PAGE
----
That in my garden walked;
The wall is high—higher than most—
And the green gate was locked.

And yet I did not think of that
Till after she was gone—
I knew her by the broad white hat,
All ruffled, she had on.

By the dear ruffles round her feet,
By her small hands that hung
In their lace mitts, austere and sweet,
Her gown’s white folds among.

I watched to see if she would stay,
What she would do—and oh!
She looked as if she liked the way
I let my garden grow!

She bent above my favorite mint
With conscious garden grace,
She smiled and smiled—there was no hint
Of sadness in her face.

She held her gown on either side
To let her slippers show,
And up the walk she went with pride,
The way great ladies go.

And where the wall is built in new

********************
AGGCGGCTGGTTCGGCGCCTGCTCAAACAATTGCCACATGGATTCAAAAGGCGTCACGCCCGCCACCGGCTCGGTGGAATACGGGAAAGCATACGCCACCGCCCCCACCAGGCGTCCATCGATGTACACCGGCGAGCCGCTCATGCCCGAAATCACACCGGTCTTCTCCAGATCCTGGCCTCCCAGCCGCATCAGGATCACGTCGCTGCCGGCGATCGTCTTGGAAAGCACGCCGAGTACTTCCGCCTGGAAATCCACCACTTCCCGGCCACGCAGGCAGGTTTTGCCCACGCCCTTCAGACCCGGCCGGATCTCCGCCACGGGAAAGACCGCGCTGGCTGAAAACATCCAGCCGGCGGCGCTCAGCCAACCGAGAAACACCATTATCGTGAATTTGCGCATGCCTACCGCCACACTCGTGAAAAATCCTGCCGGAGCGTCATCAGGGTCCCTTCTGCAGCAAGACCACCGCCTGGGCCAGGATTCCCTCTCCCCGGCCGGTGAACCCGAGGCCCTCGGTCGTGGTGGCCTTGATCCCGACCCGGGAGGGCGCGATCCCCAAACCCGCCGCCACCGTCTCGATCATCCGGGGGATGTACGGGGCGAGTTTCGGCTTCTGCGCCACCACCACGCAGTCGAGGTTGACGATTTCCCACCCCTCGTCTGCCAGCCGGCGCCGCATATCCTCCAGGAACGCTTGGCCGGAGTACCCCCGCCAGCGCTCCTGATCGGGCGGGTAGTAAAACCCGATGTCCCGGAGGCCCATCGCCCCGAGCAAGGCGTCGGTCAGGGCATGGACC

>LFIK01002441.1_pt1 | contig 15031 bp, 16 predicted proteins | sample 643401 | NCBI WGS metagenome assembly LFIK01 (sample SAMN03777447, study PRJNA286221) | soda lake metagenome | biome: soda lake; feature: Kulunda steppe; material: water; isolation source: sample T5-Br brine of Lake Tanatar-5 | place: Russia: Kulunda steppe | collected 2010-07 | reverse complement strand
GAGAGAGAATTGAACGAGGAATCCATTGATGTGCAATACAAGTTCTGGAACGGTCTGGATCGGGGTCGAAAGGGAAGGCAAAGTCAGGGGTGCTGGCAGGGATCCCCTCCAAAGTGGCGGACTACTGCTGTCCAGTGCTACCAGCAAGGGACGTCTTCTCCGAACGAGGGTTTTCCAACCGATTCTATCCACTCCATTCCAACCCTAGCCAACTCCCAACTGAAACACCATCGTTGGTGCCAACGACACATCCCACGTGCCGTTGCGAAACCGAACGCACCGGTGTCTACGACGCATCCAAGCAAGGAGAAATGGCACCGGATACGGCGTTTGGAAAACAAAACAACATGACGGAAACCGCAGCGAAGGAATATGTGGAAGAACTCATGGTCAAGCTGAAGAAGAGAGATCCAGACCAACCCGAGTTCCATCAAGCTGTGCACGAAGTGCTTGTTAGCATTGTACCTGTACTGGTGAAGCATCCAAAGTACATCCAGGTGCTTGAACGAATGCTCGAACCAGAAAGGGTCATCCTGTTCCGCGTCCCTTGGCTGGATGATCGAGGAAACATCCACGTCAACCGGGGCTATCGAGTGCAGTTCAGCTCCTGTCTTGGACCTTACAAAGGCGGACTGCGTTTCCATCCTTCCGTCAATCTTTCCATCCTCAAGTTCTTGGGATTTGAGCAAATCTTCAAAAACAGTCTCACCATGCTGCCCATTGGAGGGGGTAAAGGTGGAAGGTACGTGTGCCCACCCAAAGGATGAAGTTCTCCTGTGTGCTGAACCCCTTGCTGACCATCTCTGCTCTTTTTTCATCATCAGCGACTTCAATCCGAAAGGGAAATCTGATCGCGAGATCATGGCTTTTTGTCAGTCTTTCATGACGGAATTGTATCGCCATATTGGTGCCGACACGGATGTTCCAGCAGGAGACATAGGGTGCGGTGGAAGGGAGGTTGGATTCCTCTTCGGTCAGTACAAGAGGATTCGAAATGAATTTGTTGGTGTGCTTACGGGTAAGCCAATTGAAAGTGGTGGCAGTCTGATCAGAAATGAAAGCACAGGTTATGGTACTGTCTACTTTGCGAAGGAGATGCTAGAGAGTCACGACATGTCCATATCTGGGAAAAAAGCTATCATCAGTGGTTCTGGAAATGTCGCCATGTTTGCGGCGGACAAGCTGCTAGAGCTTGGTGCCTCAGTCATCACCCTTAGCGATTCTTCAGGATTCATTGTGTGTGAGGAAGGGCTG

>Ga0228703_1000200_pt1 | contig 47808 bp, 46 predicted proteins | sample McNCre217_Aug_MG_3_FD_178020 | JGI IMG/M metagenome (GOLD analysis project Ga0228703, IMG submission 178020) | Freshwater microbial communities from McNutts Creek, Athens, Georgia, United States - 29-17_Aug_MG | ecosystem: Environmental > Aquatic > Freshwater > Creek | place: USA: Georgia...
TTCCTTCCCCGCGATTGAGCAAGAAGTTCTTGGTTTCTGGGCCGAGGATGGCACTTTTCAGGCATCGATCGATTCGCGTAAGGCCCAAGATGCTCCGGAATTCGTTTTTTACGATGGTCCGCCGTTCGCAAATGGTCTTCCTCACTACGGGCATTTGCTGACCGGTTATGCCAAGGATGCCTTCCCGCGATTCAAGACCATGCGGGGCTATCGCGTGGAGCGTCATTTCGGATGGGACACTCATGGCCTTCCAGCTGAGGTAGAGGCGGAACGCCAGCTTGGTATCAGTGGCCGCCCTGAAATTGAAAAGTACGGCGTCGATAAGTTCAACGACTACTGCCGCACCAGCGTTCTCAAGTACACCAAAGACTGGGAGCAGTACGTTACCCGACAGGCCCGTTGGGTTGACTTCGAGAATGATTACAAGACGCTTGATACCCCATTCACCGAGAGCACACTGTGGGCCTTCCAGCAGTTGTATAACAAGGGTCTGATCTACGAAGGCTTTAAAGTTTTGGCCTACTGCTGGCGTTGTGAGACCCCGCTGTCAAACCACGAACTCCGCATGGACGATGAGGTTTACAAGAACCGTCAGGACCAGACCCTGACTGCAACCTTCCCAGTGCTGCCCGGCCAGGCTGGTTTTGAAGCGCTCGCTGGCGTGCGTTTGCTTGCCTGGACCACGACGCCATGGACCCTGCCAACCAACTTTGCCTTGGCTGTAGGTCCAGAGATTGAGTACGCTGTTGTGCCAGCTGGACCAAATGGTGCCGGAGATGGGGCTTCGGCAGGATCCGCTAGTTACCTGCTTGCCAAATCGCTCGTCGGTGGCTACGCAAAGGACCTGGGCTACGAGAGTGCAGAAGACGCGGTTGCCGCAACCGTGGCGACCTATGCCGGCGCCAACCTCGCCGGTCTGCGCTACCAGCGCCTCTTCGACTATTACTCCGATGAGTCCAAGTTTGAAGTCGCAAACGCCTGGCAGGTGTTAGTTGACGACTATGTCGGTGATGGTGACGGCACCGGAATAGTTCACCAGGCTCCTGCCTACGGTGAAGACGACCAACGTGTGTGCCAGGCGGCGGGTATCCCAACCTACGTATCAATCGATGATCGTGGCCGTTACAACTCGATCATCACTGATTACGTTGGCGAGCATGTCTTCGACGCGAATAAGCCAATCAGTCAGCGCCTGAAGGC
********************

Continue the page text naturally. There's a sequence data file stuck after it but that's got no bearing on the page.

And is of ivy bare
She paused—then opened and passed through
A gate that once was there.

If You Missed Any Of The Previous 3 Issues Of FlyingTypers
Access complete issue by clicking on issue icon or
Access specific articles by clicking on article title
Vol. 17 No. 71
Last Picture Show At TIACA
Voice For Cargo At Qatar Airways
Chuckles for October 22, 2018
Vol. 17 No. 72
ATC Toronto Road Show
Chuckles for October 26, 2018
A New Paige For Atlanta
A Greatest Race At Biggest Airport

Vol 17. No. 73
Hurry Up & Wait Exhausts JFK
Chuckles for October 29, 2018
U.S. Puts Stamp On UPU Withdraw
Mail Delivered The Airlines
UTIKAD On The Move

Publisher-Geoffrey Arend • Managing Editor-Flossie Arend • Editor Emeritus-Richard Malkin
Film Editor-Ralph Arend • Special Assignments-Sabiha Arend, Emily Arend